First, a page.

Many horse racetracks throughout the world are designed to drain water from the track into a lagoon that is located in the infield of the track. Due to the track being predominantly used for horse racing, there is a high amount of fecal coliform, especially of the Escherichia coli species, bacteria in the water that drains from the track. During the racing season, fecal coliform and E. coli counts increase dramatically and the subsequent drainage of these lagoons can become a problem for the receiving waters.
Figure 1 – Three acre racetrack infield lagoon.
In early 2011 an engineering firm contacted Reliant Water Technologies concerning this problem at a major track in the northeastern U.S. The track was under pressure by the state’s Department of Environmental Quality to perform some type of cleanup of the water before it was allowed to enter a small stream that was adjacent the track. Reliant Water specializes in rehabilitating waste lagoons, and assisting waste lagoon owners in making their lagoon outfalls compliant without the need for expensive dredging services.
The subject lagoon is just over 3 acres in size, holding over 3 million gallons of water, Figure 1. Upon investigation it became apparent that the lagoon exhibited an excess in coliform contamination primarily during the warmer months of the year, while daily racing was taking place. During the winter, when there was no equestrian activity on the track, analyzed water samples exhibited little or no bacterial populations.
Figure 2 - Reliant Water Model WQA Water Moving aerator in racetrack lagoon.
Reliant Water’s proposal was to utilize a Reliant Model WQA Water Moving Aerator in the lagoon in order to move the bottom sediments while aerating the water. This sediment movement would free any excess coliform bacteria that might inhabit the lagoon’s bottom sediments while aerating those sediments so natural bacteria would be able to populate the sediments. The aerator would require an Ice Option so that it could operate throughout the winter when ice formed on the surface of the lagoon. Additionally, Reliant proposed periodically adding a patented poly-microbial sludge reducing product to the water, called Sewper Rx. This product had previously been proven to successfully attack and eliminate fecal coliform species, including E. coli.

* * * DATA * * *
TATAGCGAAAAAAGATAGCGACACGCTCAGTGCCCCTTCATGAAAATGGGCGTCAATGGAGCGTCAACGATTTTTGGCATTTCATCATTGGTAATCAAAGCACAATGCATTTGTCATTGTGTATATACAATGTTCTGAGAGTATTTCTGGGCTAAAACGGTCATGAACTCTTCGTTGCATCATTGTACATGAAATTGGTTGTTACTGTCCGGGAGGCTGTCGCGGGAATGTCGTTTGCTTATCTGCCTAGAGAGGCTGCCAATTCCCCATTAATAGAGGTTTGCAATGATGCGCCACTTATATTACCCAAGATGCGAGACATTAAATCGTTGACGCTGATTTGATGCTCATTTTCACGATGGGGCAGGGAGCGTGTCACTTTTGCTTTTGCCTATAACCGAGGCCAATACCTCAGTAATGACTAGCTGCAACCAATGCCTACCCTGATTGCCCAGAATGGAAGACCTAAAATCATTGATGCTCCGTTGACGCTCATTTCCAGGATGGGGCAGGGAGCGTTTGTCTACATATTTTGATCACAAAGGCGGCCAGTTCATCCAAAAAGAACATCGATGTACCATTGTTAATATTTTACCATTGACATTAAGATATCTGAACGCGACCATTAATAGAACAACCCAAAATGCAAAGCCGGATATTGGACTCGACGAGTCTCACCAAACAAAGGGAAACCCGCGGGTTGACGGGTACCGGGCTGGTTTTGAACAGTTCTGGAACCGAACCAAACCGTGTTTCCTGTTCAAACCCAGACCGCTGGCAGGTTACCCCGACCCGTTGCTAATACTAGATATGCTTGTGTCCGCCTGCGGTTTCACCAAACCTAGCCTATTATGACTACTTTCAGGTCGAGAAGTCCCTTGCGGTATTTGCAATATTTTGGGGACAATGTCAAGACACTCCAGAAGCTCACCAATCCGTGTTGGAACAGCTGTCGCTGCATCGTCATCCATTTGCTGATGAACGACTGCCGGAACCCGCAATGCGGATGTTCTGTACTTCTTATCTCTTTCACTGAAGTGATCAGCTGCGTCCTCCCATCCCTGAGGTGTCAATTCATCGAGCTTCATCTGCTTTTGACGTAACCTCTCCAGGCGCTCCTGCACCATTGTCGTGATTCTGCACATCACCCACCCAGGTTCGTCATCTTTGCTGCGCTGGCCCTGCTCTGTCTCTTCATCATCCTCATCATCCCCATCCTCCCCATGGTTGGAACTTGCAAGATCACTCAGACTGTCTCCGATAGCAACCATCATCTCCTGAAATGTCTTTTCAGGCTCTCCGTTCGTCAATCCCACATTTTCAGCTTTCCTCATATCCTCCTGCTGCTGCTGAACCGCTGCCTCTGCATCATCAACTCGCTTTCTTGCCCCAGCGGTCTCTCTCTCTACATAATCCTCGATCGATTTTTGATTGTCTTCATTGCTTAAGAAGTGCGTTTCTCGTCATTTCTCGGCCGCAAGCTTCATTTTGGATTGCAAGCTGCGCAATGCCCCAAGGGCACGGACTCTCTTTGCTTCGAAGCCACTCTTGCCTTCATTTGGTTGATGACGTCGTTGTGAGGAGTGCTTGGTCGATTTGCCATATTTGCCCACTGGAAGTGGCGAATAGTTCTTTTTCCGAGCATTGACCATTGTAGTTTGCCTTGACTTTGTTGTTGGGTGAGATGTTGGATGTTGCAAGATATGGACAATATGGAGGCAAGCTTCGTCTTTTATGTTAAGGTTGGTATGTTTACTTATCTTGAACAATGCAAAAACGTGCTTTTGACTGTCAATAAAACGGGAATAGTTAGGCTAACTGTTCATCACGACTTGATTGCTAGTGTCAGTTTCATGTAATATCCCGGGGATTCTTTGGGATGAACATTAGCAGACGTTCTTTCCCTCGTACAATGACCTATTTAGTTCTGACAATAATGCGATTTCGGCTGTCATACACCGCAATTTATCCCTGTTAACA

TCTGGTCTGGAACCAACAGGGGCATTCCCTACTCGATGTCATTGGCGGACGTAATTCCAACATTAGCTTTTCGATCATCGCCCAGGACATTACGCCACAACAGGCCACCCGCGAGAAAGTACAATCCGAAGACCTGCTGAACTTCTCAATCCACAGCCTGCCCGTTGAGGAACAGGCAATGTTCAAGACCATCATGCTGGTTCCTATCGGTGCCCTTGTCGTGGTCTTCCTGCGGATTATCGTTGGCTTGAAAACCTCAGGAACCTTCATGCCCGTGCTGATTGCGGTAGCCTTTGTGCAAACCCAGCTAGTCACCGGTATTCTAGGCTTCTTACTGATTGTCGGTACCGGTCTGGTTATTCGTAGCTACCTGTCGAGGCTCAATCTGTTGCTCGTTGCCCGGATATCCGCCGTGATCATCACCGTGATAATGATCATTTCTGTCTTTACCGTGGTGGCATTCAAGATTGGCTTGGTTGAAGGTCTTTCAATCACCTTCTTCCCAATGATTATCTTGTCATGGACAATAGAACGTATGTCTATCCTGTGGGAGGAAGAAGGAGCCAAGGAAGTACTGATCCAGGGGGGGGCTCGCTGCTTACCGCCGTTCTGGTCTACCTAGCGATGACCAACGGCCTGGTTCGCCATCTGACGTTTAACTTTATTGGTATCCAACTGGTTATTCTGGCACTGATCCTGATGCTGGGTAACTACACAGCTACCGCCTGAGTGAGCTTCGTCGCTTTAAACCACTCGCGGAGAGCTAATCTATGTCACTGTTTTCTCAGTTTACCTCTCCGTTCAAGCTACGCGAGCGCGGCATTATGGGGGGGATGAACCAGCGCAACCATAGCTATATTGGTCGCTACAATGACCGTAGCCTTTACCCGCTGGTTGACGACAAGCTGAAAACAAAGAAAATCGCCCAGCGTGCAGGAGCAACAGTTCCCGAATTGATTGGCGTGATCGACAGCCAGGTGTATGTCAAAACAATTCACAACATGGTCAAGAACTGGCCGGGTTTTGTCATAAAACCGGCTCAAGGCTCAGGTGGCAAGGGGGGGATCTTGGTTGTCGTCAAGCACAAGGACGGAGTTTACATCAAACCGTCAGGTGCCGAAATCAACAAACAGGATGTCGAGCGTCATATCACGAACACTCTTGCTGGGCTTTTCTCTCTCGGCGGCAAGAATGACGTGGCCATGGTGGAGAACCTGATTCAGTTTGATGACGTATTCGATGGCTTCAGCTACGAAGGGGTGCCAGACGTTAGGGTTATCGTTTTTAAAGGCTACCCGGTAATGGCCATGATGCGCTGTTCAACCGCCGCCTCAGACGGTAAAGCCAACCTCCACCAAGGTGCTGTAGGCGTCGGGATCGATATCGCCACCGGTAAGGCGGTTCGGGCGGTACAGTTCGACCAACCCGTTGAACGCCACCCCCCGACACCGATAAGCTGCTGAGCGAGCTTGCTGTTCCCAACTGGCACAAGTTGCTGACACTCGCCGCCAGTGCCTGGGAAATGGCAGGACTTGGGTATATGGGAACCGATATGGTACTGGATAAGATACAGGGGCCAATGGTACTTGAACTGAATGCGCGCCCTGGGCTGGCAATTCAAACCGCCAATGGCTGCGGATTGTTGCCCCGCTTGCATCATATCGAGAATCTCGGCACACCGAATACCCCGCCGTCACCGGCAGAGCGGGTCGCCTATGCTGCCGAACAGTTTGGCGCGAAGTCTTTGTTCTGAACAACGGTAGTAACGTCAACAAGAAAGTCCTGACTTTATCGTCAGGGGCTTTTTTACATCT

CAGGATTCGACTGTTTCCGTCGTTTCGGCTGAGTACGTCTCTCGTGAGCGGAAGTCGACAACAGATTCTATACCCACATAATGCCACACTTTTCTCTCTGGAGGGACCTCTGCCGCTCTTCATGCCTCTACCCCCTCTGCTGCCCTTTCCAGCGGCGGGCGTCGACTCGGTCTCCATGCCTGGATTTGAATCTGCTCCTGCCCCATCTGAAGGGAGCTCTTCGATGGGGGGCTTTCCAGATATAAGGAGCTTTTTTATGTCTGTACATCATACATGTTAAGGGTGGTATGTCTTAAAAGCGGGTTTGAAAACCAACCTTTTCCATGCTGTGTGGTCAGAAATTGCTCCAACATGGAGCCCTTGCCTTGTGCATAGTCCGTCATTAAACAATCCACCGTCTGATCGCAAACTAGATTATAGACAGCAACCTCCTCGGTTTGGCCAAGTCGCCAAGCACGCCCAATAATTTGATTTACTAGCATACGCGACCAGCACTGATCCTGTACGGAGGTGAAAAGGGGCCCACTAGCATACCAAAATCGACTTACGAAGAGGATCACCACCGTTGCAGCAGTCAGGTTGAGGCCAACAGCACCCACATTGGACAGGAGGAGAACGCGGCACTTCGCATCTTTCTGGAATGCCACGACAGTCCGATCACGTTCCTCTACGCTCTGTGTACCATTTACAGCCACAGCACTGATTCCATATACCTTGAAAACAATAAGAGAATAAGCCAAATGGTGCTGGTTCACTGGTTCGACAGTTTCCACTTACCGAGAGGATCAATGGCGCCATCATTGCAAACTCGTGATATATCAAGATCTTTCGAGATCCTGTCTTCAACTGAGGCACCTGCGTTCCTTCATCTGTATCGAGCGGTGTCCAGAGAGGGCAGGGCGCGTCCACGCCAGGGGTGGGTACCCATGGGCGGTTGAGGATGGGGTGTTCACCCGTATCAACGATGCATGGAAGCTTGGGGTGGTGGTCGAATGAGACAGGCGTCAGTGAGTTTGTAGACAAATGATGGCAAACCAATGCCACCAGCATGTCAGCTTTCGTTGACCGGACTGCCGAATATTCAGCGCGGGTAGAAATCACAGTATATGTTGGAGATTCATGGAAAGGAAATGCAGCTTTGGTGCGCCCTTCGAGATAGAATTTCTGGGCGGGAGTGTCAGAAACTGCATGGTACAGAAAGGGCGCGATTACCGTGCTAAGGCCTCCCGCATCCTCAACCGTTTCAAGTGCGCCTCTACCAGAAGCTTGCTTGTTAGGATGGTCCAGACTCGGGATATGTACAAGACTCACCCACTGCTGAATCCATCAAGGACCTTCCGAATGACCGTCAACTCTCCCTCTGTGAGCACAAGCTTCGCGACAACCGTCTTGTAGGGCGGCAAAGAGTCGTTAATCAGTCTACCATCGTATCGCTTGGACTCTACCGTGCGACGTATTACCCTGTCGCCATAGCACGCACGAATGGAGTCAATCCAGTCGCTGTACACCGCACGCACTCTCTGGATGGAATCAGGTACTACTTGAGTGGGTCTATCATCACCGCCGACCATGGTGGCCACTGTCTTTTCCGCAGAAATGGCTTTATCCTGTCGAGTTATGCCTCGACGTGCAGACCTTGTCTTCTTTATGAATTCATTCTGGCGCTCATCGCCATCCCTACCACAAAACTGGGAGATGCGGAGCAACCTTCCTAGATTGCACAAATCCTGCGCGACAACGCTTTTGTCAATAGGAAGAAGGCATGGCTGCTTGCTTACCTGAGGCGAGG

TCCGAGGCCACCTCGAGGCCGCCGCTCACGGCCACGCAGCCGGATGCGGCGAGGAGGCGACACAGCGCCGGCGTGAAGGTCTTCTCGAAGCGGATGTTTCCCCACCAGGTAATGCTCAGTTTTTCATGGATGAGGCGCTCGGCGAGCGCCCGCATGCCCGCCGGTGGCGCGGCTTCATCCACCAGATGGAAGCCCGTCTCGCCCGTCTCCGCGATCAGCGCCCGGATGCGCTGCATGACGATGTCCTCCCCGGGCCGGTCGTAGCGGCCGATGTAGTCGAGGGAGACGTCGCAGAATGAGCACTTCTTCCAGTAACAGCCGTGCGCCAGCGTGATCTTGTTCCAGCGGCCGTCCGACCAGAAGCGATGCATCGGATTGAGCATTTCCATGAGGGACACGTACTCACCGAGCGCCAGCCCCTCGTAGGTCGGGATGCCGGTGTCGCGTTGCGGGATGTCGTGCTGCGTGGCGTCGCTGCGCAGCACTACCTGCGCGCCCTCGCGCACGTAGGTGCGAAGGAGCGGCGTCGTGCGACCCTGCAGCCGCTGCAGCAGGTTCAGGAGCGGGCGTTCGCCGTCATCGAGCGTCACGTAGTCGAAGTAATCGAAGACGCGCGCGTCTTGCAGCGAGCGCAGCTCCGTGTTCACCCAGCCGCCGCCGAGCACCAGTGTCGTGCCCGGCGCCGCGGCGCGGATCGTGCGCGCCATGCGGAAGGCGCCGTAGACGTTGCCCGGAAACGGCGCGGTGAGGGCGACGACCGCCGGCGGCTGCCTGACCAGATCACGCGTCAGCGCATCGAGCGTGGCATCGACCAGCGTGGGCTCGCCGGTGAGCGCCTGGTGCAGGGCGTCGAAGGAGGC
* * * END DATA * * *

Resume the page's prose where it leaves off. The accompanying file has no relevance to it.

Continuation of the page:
In March 2011 Reliant Water received the go-ahead to move forward on the project and on April 22 a Model WQA aerator was installed, see Figure 2. The aerator was located in such a way as to move the water throughout the entire lagoon, even around a small island that was located in the lagoon for picturesque purposes. It was estimated that well over twice the volume of the lagoon’s water content would move through the aerator daily. At the same time that the aerator was installed, the first treatment of Sewper Rx sludge digestant was made. The track’s maintenance staff was left with future periodic, treatment instructions to enhance the product’s poly-microbial population throughout the summer and fall months.
The track opened in May for practice, and later in the month the racing season opened. As the summer months progressed, it became apparent that the Reliant Water process was working. By the end of June there was almost zero fecal coliform or E. coli in the lagoon’s effluent water. Normally, on an annual basis, the June readings of both the target organisms exceeded 10,000 cells per milliliter of sample water. Throughout the racing season, and into the fall, the numbers remained at near zero cell counts. There were some spikes in E. coli counts, but it was determined that Sewper Rx treatment schedule adjustments would eliminate the spikes in the future. A 1.5 year graph was produced to show the results of the Reliant process, see Figure 3.
Figure 3 - Model WQA Aerator & Sewper Rx Effects on Racetrack Lagoon.
In 2011, it was proven that the high levels of fecal coliform and E. coli found in horse racetrack drainage lagoons could be reduced, and eliminated, by the use of two unique products that had been developed specifically for waste lagoons. For tracks that utilize these types of lagoons, the ability to meet their state’s environmental effluent permit requirements and eliminate the concern of noncompliance fines, has finally become a possibility.